Langston Hughes (1902-1967) is an African-American poet, who wrote about the struggles of the people of his own community living in urban and semi-urban areas all across the United States. He addressed both the practical difficulties faced by them in their daily lives, living as they did in a white-dominated world, and the emotional problems they faced as a result of being treated as second-class citizens in America. Hughes is best-known as the pioneer of the Harlem Renaissance, a 1920s and 30s movement aimed at greater community visibility for African-Americans, and greater integration of the community as a whole within the American mainstream. Hughes was especially interested in jazz music, and many of his poems mimic the rhythm and feel of jazz songs. ‘Dream Boogie’ is one such poem.
‘Dream Boogie’ is the opening poem of Hughes’ book-length poem suite entitled Montage of a Dream Deferred, which was published in the year 1951. In the poem, two speakers speak, seemingly at cross-purposes, but this is intentional on Hughes’s part, as we shall soon see. The dialogues of both the speakers are broken up into eight units, each of a different length than the others, ranging from a minimum of a single word to a maximum of four lines.
In the first unit, the narrator endearingly refers to his friend as “daddy” (a common practice amongst African-Americans, whose sense of community is remarkably strong, and for whom, not only a biological family but an extended family composed of friends and neighbours holds great sway). The narrator then asks whether his friend has heard the “boogie-woogie rumble/ of a dream deferred?” The word “boogie-woogie” immediately resonates in the reader’s mind as echoing the title of the poem. However, it is followed by the word “rumble”, which connotes a disturbance of some kind in one’s surroundings. So the noise that the narrator refers to is not a conventionally joyous noise, as the musical sound of the word “boogie-woogie” might lead one to assume. In fact, it is the sound of a dream that is constantly postponed. What exactly makes the sound of dreams being postponed, is described in the second unit of the poem. In this unit, the narrator says that the feet of the people of the African-American community stomp on the ground, and create the noise in question.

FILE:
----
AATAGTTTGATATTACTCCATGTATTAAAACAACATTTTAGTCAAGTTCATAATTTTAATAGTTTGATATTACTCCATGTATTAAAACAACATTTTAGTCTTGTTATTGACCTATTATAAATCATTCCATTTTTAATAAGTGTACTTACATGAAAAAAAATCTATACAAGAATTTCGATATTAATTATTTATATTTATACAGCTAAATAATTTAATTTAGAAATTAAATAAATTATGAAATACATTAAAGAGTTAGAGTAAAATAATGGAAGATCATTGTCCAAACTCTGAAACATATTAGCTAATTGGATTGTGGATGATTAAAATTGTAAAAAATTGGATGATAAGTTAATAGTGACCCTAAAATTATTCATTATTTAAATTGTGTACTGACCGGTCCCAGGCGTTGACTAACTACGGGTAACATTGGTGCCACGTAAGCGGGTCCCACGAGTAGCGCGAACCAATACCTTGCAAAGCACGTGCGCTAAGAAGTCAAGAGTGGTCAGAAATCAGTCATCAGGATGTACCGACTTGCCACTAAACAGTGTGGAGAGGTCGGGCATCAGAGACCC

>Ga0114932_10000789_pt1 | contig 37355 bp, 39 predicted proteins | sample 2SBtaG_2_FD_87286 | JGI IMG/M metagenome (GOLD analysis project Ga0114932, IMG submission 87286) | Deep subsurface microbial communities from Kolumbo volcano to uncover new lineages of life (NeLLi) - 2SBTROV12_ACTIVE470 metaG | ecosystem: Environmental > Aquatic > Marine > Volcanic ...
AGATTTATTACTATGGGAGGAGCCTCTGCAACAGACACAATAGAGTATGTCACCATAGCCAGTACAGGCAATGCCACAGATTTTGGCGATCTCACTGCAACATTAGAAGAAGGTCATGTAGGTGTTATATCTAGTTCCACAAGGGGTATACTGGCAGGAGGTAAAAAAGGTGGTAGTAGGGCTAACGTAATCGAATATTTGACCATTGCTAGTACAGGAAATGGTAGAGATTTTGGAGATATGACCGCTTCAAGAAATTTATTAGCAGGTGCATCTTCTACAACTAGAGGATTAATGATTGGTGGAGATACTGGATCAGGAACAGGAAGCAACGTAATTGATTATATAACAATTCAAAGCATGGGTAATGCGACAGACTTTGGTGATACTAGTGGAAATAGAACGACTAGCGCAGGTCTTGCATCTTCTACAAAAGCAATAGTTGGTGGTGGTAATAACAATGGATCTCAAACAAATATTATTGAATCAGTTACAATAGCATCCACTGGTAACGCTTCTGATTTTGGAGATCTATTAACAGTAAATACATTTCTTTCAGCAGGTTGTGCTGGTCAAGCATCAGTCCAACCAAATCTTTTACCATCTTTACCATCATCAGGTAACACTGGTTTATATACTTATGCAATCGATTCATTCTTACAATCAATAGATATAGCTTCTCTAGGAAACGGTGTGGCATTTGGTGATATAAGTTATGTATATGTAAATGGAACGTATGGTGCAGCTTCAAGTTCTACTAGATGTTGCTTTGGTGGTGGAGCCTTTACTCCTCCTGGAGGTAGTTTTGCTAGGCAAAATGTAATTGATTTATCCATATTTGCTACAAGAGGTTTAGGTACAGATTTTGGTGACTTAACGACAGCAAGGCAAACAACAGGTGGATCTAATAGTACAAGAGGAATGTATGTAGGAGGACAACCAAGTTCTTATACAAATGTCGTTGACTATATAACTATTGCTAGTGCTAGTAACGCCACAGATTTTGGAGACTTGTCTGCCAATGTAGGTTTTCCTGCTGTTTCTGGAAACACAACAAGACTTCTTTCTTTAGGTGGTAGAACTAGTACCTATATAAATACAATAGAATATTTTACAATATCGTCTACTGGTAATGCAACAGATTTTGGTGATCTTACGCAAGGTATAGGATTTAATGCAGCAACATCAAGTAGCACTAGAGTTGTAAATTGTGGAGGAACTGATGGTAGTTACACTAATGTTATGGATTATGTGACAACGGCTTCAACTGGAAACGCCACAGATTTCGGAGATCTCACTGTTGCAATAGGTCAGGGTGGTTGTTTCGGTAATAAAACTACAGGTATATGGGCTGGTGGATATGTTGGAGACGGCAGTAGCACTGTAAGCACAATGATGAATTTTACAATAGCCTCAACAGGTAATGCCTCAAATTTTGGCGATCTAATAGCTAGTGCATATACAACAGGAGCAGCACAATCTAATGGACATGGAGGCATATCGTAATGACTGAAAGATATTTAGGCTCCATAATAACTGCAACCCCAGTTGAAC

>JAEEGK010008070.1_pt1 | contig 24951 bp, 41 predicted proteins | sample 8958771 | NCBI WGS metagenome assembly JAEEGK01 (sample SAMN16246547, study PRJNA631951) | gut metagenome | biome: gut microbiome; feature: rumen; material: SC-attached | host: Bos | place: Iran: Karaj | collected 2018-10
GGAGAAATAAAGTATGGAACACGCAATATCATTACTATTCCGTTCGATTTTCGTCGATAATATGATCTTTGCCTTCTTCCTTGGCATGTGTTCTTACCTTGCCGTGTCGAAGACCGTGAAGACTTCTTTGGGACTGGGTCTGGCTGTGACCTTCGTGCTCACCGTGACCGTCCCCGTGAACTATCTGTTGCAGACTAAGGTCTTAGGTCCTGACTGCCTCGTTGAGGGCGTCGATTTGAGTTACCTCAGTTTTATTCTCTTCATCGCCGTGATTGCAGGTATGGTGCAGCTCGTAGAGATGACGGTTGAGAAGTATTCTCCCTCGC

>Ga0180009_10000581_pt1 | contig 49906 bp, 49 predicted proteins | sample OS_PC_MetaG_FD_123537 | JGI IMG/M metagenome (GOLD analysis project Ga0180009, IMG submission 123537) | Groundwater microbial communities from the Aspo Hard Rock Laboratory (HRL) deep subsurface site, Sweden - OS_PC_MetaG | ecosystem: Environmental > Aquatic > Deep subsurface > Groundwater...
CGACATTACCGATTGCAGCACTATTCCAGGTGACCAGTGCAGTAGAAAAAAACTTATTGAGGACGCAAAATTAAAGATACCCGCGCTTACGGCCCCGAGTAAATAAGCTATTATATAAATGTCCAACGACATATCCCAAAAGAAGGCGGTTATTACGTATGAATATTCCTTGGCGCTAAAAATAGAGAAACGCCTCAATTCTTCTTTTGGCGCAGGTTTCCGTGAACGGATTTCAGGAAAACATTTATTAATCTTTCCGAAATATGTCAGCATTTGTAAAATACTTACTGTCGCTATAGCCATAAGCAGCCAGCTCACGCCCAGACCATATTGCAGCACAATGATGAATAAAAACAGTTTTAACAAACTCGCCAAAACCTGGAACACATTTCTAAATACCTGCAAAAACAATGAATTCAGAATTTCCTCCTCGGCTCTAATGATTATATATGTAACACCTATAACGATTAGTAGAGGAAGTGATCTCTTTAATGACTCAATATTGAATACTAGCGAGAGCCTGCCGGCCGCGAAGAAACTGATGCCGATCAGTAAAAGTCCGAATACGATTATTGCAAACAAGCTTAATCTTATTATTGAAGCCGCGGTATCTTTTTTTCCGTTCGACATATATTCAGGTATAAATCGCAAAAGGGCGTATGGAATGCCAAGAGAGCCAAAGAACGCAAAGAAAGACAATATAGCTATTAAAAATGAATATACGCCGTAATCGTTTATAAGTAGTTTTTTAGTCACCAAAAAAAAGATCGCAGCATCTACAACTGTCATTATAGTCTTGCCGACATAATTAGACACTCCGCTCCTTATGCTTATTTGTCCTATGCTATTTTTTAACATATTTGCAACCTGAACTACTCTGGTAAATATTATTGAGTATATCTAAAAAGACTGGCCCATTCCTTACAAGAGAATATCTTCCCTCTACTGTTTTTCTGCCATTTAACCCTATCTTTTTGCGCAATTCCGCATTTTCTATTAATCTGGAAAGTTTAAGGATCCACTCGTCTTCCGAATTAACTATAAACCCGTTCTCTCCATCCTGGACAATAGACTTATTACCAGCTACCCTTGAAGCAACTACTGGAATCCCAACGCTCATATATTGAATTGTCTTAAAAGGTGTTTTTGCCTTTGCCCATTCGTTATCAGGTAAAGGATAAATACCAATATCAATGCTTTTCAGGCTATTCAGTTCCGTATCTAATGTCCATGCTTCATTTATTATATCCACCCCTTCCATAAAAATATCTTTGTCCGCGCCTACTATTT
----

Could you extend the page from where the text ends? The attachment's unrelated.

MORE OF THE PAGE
In the third unit, we see the narrator’s friend speaking for the first time. He always speaks tersely in the poem. In this particular unit, he only questions the assumptions of the narrator, and asks whether he thinks that the sound of the African-Americans’ feet stomping is a happy beat.
In the fourth unit, the narrator speaks again, supposedly in reply to his friend’s last question. The narrator urges him to listen closely to the sound the narrator has been referring to, from the beginning of the poem, and consider whether the sound does not conceal something underneath its surface.
In the fifth unit, the narrator’s friend asks, “What did I say?” This implies that the friend indeed believes that there is happiness beneath the noise of dreams being deferred.
In the sixth unit, the narrator apparently provides evidence to support his friend, saying he is happy for one, and then asks him to start making the music that has in fact brought them together the day they have been having the discussion that forms the content of the poem.
‘Dream Boogie’ ends with the narrator’s friend singing a bebop rhythm.
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